December Puzzler: The Scrabble/Words with Friends Edition

December 24th, 2015 by Mike Carlowicz
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Images by NASA Earth Observatory. Mosaic by the Daily Mail.

Each month at the Earth Observatory, we publish a new satellite puzzler to challenge your remote sensing and image interpretation skills. But this December, a bit of mirth and mischief got into us. (“I could say ‘Elves,’ but it’s not elves really…”)

See, we have this great new image gallery — Reading the ABCs from Space — and between all of the letters and the festive holiday season, it got us to thinking about games. Then word games. Then ways to challenge and torment entertain our readers.

Your challenge this month is inspired by Scrabble or Words with Friends, depending on your age and your affinity for old-school versus electronic games. Over the next two weeks, we will publish seven satellite-observed letters as Images of the Day (IOTD). Your task is to keep track of those seven letters and to assemble them into words.

Recognition will be given to the reader who:

  • assembles the highest scoring Scrabble/Words with Friends word
  • assembles the highest scoring word with a connection to Earth science
  • assembles the most words with connection to Earth science

We all know you can find word-building tools on the Internet, but what fun would that be? Do it the old-fashioned way…with your brain and a writing tool.

Reminder: Our satellite gallery is here, but we are not using the full alphabet. Wait for the letters to be released as IOTDs between December 23 and January 3. To see which letters have been published as IOTDs check here. Submit your answers as comments on this blog post.

 

November Puzzler Answer: The Mackenzie River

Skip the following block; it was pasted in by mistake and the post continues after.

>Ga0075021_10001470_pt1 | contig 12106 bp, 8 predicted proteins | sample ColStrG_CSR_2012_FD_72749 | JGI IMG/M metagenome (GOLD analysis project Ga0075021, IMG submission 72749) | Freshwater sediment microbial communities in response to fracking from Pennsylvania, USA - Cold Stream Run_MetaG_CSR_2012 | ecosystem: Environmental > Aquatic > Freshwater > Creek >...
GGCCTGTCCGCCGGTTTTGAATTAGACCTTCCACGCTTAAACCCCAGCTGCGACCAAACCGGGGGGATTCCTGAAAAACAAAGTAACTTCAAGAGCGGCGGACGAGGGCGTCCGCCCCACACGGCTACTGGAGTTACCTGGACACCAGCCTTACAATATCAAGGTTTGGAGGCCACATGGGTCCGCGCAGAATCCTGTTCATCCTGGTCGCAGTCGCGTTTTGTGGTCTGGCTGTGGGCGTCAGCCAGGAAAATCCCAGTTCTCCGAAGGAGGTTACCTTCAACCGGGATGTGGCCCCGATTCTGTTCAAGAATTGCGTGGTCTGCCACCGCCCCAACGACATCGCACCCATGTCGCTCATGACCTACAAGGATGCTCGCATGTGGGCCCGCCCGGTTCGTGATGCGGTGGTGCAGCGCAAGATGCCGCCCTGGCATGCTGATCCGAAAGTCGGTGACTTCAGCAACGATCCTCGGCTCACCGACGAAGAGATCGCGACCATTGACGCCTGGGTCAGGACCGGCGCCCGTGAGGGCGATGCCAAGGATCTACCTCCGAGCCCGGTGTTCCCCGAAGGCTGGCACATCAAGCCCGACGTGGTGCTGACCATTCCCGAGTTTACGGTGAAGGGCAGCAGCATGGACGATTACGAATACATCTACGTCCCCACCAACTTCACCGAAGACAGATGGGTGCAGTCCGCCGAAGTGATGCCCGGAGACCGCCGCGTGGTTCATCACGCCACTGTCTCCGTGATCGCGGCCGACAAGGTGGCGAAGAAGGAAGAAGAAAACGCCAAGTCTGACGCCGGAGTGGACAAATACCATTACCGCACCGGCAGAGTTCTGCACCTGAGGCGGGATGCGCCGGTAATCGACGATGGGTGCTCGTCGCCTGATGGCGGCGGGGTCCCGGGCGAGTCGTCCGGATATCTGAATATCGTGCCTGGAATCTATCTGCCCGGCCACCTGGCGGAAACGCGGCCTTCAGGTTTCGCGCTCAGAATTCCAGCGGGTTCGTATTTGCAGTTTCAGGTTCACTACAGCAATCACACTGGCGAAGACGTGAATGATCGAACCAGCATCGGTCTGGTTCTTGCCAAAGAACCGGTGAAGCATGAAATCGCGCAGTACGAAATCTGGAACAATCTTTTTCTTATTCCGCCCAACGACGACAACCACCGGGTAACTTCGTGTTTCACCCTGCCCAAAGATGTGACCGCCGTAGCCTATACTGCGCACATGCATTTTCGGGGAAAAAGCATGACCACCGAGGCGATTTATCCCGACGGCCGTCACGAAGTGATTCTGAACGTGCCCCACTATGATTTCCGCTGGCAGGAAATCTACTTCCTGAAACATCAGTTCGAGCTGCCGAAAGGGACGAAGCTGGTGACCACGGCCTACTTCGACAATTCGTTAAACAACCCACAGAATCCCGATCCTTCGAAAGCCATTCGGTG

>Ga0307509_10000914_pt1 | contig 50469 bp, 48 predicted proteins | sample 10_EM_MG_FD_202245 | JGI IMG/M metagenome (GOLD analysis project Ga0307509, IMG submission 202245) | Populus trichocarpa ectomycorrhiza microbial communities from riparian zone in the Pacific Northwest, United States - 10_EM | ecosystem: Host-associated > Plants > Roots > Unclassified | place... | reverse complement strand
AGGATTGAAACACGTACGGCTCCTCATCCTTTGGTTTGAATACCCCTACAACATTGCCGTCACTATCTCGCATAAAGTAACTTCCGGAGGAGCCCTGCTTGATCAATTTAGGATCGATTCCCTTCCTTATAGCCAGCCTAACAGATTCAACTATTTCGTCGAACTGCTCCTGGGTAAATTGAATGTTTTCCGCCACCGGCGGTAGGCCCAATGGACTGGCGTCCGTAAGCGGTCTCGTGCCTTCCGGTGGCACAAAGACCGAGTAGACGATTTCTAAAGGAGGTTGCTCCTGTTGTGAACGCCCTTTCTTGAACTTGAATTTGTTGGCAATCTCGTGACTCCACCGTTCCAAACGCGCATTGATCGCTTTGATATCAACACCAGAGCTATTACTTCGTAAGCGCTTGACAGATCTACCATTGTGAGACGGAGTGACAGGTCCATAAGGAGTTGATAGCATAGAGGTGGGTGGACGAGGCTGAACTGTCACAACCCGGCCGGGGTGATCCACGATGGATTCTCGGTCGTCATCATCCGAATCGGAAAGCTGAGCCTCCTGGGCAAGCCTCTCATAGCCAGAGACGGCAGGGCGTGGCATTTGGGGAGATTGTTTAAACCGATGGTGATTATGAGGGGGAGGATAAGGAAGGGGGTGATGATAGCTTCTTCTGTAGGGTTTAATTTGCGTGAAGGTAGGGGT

December 11th, 2015 by Kathryn Hansen

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The November 2015 puzzler turned out to perplex many of our readers. That’s no surprise; the scene shows less than 20 kilometers of Canada’s longest river—the Mackenzie.

The Mackenzie River flows for more than 4,000 kilometers, and drains a basin that spans one-fifth of Canada’s total land area. Each year, the Mackenzie delivers about 325 cubic kilometers of fresh water to the Arctic Ocean.

Clues to the image’s location show up as flecks of white, which are floating bits of ice. The ice came from the Great Slave Lake, east of this image, where the river gets its start. This image was acquired with the Operational Land Imager (OLI) on Landsat 8 on May 13, 2015, around the beginning of the annual spring melt. A wider view of the area, including the lake, was featured as our Image of the Day on November 28, 2015.

Congratulations to Irene Marzolff, the first to post a correct answer to the blog. Not only did she deduce the correct location, she specified that it was acquired with the Landsat 8 satellite sometime during the melt season. On Facebook, Georg Pointner was the first to correctly name the river and note its location near Great Slave Lake.

Click here to see the river’s other extremity, at the Mackenzie River Delta. This is where the river empties into the Arctic Ocean via the Beaufort Sea.

November Puzzler

November 23rd, 2015 by Kathryn Hansen

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Every month on Earth Matters, we offer a puzzling satellite image. The November 2015 puzzler is above. Your challenge is to use the comments section to tell us what part of the world we are looking at, when the image was acquired, what the image shows, and why the scene is interesting.

How to answer. Your answer can be a few words or several paragraphs. (Try to keep it shorter than 200 words). You might simply tell us what part of the world an image shows. Or you can dig deeper and explain what satellite and instrument produced the image, what spectral bands were used to create it, or what is compelling about some obscure speck in the far corner of an image. If you think something is interesting or noteworthy, tell us about it.